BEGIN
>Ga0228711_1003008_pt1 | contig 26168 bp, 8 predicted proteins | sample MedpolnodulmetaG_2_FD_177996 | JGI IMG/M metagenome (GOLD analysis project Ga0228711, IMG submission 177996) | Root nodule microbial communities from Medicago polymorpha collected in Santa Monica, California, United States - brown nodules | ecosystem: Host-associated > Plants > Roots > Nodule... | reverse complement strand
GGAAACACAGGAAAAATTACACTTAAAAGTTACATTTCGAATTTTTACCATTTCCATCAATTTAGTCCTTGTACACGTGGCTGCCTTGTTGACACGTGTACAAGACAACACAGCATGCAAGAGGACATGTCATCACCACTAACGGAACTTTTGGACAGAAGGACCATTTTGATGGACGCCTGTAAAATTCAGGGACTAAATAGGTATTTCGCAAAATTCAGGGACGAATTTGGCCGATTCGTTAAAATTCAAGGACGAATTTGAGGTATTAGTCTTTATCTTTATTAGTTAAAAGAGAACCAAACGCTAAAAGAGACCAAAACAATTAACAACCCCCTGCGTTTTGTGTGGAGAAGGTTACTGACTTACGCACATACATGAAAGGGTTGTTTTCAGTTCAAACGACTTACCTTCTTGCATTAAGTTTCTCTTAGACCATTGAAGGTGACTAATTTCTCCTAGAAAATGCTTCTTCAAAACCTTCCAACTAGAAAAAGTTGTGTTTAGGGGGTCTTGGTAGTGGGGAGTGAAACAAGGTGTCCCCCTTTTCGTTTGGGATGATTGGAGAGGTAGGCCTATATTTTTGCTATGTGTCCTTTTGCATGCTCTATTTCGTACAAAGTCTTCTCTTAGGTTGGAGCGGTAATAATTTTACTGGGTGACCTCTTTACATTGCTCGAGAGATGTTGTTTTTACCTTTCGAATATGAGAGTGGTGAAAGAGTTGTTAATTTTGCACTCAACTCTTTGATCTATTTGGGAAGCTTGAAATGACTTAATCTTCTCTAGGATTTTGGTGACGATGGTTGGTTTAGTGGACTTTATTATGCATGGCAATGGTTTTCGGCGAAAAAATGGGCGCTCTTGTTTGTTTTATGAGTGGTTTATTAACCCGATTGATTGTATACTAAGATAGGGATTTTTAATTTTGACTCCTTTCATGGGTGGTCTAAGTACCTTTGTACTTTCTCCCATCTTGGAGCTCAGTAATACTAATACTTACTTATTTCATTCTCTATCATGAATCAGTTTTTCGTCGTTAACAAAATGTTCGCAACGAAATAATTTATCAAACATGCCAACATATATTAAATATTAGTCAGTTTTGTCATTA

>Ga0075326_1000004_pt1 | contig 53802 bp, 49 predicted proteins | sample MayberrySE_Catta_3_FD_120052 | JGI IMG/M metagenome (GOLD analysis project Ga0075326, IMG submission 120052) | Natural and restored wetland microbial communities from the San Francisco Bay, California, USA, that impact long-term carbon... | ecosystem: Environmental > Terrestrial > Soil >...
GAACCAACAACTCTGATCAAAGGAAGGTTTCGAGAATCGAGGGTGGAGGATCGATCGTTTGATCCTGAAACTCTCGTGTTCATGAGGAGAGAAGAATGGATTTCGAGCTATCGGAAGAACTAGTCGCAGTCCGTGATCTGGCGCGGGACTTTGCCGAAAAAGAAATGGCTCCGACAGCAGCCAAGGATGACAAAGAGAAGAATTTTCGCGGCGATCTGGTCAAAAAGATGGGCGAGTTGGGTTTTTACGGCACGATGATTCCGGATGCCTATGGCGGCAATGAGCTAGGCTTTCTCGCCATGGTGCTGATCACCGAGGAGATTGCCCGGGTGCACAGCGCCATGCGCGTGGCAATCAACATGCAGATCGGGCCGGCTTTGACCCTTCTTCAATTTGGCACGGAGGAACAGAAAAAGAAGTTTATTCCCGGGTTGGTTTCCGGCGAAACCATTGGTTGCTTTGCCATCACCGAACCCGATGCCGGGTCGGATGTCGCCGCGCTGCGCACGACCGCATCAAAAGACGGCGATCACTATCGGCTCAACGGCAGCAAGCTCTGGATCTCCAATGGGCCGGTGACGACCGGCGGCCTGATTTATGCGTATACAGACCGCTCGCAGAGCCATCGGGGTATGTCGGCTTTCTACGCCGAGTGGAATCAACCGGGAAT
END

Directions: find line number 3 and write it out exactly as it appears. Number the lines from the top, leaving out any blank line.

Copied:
>Ga0075326_1000004_pt1 | contig 53802 bp, 49 predicted proteins | sample MayberrySE_Catta_3_FD_120052 | JGI IMG/M metagenome (GOLD analysis project Ga0075326, IMG submission 120052) | Natural and restored wetland microbial communities from the San Francisco Bay, California, USA, that impact long-term carbon... | ecosystem: Environmental > Terrestrial > Soil >...